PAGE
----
Sometimes my body tells me stories I don’t like. For example, I had really l-o-n-g labors when giving birth to my two kids. I did not enjoy that. But my experience with childbirth gave me a tangible example of  the slow and gradual manner with which I approach change and transition in my life. I did not notice this about myself for a long time. When I did begin to notice it, I often felt frustrated and judgmental that I am like that. However, seeing my internal characteristics reflected physically, through childbirth, helped me to accept this part of my personality and learn to work with myself more graciously and effectively.   

This month my body has had a story for me also. Even though I want to lose weight and to get back in shape, I have been unsuccessful at establishing an enduring exercise routine.  Yoga is one of the few forms of exercise that I truly enjoy these days. Even though I do enjoy it, and I feel great both during and after practicing, I consistently lose my motivation and momentum and stop after only a few weeks at a time. I come back to it again and again, but never enough at a time to really establish a habit or effect a change in my body.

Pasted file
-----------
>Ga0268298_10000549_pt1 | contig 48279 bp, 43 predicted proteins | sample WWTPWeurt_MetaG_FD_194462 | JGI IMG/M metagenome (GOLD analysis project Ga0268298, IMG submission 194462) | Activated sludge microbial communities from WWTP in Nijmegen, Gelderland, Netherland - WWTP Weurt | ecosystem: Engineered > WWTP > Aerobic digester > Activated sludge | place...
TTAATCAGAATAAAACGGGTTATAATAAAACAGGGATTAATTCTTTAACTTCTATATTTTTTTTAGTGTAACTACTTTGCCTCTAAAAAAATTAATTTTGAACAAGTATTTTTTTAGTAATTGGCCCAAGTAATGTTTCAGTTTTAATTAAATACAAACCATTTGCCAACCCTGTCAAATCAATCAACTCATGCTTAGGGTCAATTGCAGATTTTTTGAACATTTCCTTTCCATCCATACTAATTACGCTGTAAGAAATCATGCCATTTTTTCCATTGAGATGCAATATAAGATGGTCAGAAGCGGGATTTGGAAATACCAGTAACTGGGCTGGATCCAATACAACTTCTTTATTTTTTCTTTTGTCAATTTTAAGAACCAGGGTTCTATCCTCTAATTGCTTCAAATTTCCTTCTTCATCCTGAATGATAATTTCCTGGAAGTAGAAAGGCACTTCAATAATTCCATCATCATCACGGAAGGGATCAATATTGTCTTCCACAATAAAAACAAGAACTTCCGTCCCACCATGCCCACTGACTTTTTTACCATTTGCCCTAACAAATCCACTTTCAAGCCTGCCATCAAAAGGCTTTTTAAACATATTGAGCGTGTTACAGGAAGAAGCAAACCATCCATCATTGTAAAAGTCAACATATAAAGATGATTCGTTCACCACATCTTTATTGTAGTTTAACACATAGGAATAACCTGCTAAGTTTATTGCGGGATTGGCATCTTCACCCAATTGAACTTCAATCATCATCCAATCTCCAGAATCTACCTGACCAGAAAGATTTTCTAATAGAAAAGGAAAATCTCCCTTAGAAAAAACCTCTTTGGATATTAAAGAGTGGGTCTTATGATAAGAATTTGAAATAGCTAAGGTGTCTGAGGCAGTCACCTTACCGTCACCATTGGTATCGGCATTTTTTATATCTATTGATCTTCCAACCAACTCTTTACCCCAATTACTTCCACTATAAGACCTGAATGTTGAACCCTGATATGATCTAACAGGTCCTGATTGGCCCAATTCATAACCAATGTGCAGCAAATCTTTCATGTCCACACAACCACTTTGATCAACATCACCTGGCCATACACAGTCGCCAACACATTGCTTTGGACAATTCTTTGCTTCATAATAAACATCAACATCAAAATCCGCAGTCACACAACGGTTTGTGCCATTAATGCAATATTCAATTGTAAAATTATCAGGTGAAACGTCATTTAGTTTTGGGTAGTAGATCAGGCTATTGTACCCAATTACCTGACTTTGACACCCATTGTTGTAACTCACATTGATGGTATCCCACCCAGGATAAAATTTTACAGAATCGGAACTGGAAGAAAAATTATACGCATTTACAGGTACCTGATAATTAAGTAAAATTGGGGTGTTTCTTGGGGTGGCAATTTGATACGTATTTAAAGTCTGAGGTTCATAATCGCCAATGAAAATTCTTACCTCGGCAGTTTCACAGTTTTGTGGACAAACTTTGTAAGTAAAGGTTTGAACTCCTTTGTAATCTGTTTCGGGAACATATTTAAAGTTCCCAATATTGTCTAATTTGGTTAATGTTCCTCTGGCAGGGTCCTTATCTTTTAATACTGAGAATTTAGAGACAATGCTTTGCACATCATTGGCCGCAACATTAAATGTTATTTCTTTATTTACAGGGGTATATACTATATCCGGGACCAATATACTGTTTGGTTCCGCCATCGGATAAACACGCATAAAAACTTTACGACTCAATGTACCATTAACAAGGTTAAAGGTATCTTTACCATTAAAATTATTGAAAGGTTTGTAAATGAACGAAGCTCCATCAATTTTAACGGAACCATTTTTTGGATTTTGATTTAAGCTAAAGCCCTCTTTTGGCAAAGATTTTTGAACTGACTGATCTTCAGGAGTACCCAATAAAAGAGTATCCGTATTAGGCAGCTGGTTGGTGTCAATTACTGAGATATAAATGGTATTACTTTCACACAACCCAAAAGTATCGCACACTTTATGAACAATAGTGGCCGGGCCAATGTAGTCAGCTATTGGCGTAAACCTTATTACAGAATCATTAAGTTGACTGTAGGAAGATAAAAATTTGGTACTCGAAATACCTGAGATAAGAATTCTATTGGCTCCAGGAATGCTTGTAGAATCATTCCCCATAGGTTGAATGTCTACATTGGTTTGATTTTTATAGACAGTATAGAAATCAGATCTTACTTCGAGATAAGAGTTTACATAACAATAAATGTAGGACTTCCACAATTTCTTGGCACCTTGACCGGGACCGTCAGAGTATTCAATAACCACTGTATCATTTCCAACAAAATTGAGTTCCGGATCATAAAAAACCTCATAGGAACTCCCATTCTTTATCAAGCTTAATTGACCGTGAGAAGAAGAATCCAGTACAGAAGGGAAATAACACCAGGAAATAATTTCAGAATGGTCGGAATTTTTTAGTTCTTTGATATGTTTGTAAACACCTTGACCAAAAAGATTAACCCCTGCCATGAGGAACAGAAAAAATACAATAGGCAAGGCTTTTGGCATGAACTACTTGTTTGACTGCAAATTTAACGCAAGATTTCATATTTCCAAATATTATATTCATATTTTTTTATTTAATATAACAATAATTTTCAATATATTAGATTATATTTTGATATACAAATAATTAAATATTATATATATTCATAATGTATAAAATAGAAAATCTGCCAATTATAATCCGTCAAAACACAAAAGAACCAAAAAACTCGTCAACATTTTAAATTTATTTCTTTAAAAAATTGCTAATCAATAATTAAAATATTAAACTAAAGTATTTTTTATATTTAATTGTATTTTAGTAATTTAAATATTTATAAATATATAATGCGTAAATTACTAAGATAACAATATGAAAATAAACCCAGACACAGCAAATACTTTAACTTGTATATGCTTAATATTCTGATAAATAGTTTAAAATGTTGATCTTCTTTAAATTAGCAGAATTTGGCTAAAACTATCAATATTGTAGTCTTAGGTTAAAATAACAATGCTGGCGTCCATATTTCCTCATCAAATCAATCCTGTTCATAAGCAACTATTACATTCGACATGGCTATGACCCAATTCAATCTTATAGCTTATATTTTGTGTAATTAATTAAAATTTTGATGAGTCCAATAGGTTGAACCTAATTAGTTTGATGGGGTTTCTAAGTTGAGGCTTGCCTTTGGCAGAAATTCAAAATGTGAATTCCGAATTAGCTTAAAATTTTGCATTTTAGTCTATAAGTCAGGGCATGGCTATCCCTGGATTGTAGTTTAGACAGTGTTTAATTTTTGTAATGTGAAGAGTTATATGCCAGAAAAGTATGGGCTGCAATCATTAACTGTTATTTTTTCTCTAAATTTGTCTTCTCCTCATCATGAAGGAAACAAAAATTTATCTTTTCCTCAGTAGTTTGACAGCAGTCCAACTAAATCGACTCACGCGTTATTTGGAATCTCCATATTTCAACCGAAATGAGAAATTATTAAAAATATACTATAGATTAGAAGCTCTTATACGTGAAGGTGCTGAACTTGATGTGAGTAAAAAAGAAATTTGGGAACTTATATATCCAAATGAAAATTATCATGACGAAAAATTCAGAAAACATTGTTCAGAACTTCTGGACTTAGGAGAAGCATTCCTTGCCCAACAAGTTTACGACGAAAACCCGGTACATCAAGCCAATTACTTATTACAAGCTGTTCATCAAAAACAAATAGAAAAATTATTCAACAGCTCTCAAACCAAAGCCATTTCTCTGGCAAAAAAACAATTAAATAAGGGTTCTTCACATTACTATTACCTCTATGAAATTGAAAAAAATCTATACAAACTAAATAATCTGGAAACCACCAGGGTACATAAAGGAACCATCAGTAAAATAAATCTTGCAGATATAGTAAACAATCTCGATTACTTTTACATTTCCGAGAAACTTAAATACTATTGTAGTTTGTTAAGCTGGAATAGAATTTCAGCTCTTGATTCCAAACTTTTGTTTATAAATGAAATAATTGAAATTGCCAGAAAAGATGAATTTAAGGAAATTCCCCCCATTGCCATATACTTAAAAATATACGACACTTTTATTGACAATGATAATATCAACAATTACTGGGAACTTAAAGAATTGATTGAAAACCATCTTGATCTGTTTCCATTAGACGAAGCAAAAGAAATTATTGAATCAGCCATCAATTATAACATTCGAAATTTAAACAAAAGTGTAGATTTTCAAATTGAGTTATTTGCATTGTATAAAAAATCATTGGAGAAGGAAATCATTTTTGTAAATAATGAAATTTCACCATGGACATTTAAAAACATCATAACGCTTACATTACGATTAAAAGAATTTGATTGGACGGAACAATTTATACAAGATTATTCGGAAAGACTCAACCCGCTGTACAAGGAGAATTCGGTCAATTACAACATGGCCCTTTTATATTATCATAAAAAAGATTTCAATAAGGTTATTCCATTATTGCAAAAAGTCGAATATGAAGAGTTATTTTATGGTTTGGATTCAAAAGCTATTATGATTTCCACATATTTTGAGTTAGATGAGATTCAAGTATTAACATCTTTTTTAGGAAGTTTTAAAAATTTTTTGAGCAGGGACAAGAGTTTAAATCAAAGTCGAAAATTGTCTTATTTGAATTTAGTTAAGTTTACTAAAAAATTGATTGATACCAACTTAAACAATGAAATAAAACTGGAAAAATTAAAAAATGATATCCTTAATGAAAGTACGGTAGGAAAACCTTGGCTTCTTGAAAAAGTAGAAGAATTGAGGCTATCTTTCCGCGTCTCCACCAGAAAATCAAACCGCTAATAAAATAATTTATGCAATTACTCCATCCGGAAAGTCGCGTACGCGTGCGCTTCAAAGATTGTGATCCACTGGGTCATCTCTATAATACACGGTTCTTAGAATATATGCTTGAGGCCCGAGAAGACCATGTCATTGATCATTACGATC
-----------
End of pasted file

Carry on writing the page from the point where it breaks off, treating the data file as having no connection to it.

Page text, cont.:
Reflecting on my physical status, I decided that I was really ready to pursue changing my lifestyle. I decided to start by participating in Marianne Elliott’s 30 Days of Yoga. Marianne is an amazing person and one of my “ordinary heroes,” so you can expect to hear more about her in the future, but for now, I’ll just introduce her as the creator of a month-long virtual yoga program. You can read more about it here.

My intention for this thirty days had to do with integration. My body is in the shape that it is in partly because I am more willing to care for the inside of me than the outside. However, it turns out that my body is attached to me and that it doesn’t work so well to let it fend for itself. So I wanted to use this yoga practice to integrate nourishing my soul with caring for my body. I felt that approaching practice as self-care rather than as corporal punishment would help me move toward that intention.

My interaction with my body has taken me on quite the wild ride this month. I actually sat staring dumbfounded at the computer last night as a quote from C.S. Lewis caused one of the integral pieces of the picture to fall into place for me. I will be posting about this journey in a little series here over the next couple of weeks, so stay tuned!